If the trade spat between the US and China worsens, both countries’ growth will suffer as they raise barriers against a wider range of goods and make it harder for foreign companies to gain footholds. That would be especially bad news for Germany, where goods exports to the US and China jointly comprise almost 6% of GDP, says Capital Economics. The next most-exposed countries are Australia and New Zealand, which both export 5.5% of their GDP to the US and China. This is a bigger percentage than China and America’s direct export exposure to each other. Thirty-three per cent of Australian and 22% of New Zealand goods exports respectively go to China; 3% and 16% to the US.
“British shares languish in the bargain basement… Uncertainty about Brexit, plus the possibility of a Marxist chancellor… have [hit] the FTSE 100… the UK stockmarket is trading on a [cyclically adjusted price-earnings ratio] of just over 15, compared with… 20 in Germany, 27 in Japan and 30 in America. … the global average for emerging markets such as Brazil, Russia, India and China is 17… Ritu Vohora, investment director at the fund manager M&G, calculates that, on one measure, UK shares are now the cheapest they have been since World War II. She bases her view on valuation by dividends — or the income that shares pay investors — relative to government bond or gilt yields. ‘While the short-term outlook is challenging with elevated risks and international sentiment extremely negative, UK equities or shares are on sale with uncertainty discounted in prices,’ she said.”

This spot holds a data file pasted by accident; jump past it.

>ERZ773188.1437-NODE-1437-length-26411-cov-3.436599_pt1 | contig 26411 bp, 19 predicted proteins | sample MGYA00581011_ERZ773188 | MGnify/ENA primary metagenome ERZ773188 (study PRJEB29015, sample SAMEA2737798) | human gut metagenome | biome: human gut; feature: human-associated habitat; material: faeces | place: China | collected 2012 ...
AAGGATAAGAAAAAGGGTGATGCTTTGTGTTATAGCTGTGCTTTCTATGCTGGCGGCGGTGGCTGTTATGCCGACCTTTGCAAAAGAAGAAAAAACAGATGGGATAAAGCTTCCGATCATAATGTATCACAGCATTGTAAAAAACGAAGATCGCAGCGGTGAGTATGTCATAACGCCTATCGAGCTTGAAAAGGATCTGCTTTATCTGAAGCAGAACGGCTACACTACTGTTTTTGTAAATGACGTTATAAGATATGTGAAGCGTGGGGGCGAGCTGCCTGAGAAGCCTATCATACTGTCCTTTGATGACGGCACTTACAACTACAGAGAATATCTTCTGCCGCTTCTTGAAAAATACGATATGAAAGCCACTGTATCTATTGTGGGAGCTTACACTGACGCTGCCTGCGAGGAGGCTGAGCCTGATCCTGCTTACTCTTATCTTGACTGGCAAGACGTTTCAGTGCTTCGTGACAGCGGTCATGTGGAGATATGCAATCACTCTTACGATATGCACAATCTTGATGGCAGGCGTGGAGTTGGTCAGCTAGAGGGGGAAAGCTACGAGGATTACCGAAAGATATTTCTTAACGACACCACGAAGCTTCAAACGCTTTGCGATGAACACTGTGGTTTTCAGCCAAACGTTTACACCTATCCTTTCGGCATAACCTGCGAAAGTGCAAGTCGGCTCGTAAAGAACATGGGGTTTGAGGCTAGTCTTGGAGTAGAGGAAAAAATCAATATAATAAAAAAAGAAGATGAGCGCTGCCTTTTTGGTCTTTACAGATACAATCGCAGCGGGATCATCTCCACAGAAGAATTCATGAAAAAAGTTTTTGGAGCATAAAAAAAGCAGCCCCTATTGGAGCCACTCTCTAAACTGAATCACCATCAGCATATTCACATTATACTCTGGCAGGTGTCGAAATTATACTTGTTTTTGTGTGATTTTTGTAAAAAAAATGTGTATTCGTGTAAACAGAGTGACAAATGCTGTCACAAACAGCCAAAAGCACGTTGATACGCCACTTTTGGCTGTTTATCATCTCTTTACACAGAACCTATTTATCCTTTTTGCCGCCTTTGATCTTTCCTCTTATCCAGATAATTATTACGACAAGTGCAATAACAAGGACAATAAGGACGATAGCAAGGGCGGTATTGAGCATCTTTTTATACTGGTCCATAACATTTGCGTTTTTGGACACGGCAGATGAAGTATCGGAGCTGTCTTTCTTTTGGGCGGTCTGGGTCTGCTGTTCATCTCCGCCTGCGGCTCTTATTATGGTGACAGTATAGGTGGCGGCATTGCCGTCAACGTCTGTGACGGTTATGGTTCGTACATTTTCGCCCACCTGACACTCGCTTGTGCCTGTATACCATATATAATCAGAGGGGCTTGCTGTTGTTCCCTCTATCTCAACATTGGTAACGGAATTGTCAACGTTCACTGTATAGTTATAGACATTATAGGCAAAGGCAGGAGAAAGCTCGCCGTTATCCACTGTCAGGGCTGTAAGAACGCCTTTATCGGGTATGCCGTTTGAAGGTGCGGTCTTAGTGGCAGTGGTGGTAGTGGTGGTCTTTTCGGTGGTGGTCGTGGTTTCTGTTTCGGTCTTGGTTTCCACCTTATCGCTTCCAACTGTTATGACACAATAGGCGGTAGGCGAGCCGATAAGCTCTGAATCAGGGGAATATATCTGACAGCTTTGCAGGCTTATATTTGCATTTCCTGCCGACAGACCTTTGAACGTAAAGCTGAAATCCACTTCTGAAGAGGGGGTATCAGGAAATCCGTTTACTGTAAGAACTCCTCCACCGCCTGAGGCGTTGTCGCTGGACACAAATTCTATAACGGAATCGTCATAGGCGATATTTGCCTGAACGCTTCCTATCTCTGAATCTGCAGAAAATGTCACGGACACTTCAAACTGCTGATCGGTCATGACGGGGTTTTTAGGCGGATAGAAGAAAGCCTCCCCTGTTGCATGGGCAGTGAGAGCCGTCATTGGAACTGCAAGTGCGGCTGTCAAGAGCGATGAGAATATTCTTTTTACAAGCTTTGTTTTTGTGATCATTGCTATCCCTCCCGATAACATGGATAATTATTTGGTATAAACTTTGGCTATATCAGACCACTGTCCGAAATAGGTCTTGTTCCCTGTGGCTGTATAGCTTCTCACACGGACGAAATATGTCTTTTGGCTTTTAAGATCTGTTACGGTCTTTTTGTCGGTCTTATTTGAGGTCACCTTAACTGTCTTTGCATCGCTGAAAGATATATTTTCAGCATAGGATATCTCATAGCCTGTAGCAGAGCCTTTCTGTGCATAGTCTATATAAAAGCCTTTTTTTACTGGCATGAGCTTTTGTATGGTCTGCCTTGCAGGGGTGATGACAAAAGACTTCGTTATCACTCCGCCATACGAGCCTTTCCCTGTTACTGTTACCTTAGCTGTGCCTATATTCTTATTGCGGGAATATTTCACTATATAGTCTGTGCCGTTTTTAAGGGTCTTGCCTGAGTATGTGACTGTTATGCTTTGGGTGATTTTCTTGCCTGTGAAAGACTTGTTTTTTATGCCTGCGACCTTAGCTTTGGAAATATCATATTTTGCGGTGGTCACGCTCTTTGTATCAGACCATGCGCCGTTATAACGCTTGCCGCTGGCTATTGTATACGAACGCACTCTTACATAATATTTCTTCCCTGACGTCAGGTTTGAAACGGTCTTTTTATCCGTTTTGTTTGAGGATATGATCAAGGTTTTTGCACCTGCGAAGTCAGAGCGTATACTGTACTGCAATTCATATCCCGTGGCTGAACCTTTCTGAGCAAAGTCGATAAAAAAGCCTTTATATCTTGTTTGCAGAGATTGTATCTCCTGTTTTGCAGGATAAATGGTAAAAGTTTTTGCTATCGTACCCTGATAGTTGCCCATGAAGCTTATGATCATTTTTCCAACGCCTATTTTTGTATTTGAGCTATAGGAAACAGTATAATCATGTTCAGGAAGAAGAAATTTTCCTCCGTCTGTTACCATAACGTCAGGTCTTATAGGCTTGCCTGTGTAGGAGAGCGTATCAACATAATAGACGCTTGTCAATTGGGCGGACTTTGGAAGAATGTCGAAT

Ian Cowie, The Sunday Times